LST’s lighting products are unusual because the luminaires are available in a very wide range of lengths, which means that the area in a greenhouse or other installation that is in shadow is minimised. Typically, each LED luminaire requires its own driver, but LST’s luminaires are designed so that up to eight lights may be used with a single driver, giving a significant reduction in capital equipment costs.

LST’s lighting products are also highly unusual in that 90% of the components forming the luminaires are recyclable. In addition, the patent pending, modular design enables users to easily replace and upgrade the electronics inside the luminaire. This means that only the electronics inside the luminaires need to be changed if the grower decides to change to crops preferring a different spectrum of light or if the LEDs wear out or are replaced by next-generation, more efficient variants. This is significant because the mechanical part of the products is designed to last for 25 years, while the LED board typically lasts at least five years. LST expects to generate a recurring revenue stream from supplying replacement electronics. Being able to replace just one part saves on both material and labour costs. LST estimates that replacing just the internal electronics results in up to a 33% saving in capital expenditure for a grower over the lifetime of the luminaire. LST was awarded the ‘Best Sustainability Initiative’ at the 2021 Vertical Farming World Awards for the product range.

LST does not appear to have sacrificed performance to achieve these sustainability credentials. Results from an in-house trial (see Exhibit 4) show that one of LST’s mid-power luminaires produces a higher light output and is more efficient and longer-lasting than a comparable product from a key competitor.

Exhibit 4: Competitive performance of LST mid-power luminaire

Parameter

Competitor A

nurturGROW

Comparison

Summary

Power consumption

69W

67W

-2.90%

Less power

Light output

118 µmol/s**

185 µmol/s

+56.78%

Higher light output

Efficiency

1.7 µmol/J

2.7 µmol/J

+58.82%

More efficient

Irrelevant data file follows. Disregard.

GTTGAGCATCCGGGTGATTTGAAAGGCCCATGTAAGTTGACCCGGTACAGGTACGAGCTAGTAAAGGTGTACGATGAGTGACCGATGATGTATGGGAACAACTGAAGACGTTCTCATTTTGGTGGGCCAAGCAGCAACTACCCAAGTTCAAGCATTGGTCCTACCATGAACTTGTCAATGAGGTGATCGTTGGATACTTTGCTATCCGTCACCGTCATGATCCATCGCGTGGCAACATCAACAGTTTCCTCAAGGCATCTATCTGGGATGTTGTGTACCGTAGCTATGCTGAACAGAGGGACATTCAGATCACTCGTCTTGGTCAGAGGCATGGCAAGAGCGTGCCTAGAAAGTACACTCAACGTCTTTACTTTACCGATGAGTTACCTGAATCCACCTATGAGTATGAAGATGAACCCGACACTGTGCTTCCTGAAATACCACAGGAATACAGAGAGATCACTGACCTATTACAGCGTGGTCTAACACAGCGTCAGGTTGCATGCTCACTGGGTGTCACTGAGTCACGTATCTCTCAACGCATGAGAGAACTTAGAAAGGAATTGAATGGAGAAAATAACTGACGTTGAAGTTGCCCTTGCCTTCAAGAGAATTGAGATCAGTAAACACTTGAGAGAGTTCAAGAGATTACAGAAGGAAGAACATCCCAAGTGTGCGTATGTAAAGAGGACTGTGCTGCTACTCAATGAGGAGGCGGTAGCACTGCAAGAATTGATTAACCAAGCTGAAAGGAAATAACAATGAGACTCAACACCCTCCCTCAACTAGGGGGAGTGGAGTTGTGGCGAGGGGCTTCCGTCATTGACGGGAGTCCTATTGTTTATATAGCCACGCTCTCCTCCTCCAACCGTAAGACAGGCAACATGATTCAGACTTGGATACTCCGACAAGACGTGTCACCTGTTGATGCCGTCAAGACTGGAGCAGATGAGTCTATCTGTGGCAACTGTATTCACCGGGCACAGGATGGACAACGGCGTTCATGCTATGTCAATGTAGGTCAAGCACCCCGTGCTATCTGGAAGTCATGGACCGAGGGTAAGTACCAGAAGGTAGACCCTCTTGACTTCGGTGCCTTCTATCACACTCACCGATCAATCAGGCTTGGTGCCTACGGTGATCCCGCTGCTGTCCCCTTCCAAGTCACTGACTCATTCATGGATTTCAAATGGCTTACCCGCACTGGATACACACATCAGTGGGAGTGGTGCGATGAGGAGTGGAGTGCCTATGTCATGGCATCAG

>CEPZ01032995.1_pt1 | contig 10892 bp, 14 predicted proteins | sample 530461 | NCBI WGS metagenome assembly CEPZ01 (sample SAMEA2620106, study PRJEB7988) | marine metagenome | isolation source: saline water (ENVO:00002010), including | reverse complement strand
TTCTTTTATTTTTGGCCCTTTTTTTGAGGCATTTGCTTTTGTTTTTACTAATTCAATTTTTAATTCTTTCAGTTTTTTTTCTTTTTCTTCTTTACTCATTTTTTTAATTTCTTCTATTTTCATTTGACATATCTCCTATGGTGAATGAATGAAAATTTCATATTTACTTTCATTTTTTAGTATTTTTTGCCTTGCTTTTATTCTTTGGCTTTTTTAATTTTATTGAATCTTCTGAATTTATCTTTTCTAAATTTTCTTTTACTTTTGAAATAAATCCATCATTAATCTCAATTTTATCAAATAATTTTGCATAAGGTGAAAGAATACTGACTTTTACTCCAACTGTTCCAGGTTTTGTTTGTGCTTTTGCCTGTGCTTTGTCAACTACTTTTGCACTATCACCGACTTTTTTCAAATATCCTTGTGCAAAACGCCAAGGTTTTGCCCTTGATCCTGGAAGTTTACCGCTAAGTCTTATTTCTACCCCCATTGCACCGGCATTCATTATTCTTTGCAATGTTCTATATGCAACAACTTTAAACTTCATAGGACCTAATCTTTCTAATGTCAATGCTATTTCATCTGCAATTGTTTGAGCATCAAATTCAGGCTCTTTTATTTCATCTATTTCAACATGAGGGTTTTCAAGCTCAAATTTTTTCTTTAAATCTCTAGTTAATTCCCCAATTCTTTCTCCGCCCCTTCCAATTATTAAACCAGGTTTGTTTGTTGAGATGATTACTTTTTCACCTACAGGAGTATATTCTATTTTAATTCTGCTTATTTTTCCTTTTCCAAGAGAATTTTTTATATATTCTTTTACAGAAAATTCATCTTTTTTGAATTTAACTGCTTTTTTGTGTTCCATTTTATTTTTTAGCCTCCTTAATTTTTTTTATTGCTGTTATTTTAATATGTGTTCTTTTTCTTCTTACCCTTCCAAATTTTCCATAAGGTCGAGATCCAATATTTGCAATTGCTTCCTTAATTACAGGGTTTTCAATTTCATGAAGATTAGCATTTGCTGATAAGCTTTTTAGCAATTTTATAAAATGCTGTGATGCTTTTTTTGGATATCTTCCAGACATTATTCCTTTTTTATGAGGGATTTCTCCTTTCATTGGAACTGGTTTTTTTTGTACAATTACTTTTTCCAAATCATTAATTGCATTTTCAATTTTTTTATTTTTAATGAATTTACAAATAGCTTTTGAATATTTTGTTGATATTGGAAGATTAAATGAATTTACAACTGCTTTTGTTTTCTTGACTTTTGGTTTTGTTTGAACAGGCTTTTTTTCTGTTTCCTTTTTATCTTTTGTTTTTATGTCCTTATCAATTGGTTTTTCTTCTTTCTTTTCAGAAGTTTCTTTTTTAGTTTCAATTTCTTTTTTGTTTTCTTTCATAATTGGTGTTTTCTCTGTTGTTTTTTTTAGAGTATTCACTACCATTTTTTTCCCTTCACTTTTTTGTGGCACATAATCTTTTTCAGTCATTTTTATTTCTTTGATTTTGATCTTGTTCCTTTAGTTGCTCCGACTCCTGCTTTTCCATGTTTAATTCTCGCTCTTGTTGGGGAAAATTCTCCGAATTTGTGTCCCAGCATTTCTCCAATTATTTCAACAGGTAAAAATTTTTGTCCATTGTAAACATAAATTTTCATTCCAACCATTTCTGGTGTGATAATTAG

PPFD* – 0.3m from crop

490 µmol/m2/s

540 µmol/m2/s

+10.20%

More effective

PPFD* – 0.3m from crop

122 µmol/m2/s

135 µmol/m2/s

+10.66%

More effective

Rated average lifetime

36,000 hours

50,000 hours

+38.89%

Lasts longer

Source: Light Science Technologies. Note: *Photosynthetic photon flux density. **µmol/J or micromole per joule is the industry standard for measuring grow light efficiency and measures the amount of light produced for each unit of energy input.

LST launched its standard luminaire range, which is more suitable for glasshouse and polytunnel growers, in July 2021. It launched a slimline tuneable version, which is more suitable for vertical farms, in June 2022. Management believes that this is unique. Being tuneable means that growers can use different light wavelengths at different stages of plant growth. There were no luminaire sales during H221 so the group could qualify for Enterprise Investment Scheme tax relief.

SensorGROW SaaS: LST’s sensor system enables farmers to monitor the nine cardinals of plant life: air speed, carbon dioxide levels, humidity, light, oxygen, air pressure, soil, temperature and water pH levels in real time. Data gathered by the sensor are relayed to LST’s associated software application, giving the grower detailed information about the environment in which their crops are growing and enabling them to make adjustments before there is any adverse impact on crop development. The software also detects any significant variations in cardinals and alerts the grower and LST’s maintenance team if this occurs. In the medium term, the software will incorporate artificial intelligence (AI) techniques to anticipate what adjustments to specific cardinals are required to optimise the growing environment.

Exhibit 5: nurturGROW luminaires being used in a crop trial

Exhibit 6: Proprietary software incorporated into SensorGrow SaaS (software as a service) package

Source: Light Science Technologies

Source: Light Science Technologies

Exhibit 5: nurturGROW luminaires being used in a crop trial

Source: Light Science Technologies

Exhibit 6: Proprietary software incorporated into SensorGrow SaaS (software as a service) package

Source: Light Science Technologies

The sensor and associated software are provided on a subscription model, creating a recurring revenue stream. LST was awarded a £0.2m grant from the UK Research and Innovation (UKRI) agency to assess the viability of the device. LST has submitted patent applications relating to the sensor product.

SensorGROW was launched in June 2022 and is intended for use outdoors in fields as well as vertical farms, polytunnels and glasshouses. LST has signed contracts with a number of growers to deploy the product on a three-month trial basis. These contracts provide for an automatic roll into a three-year subscription on successful completion of the trial.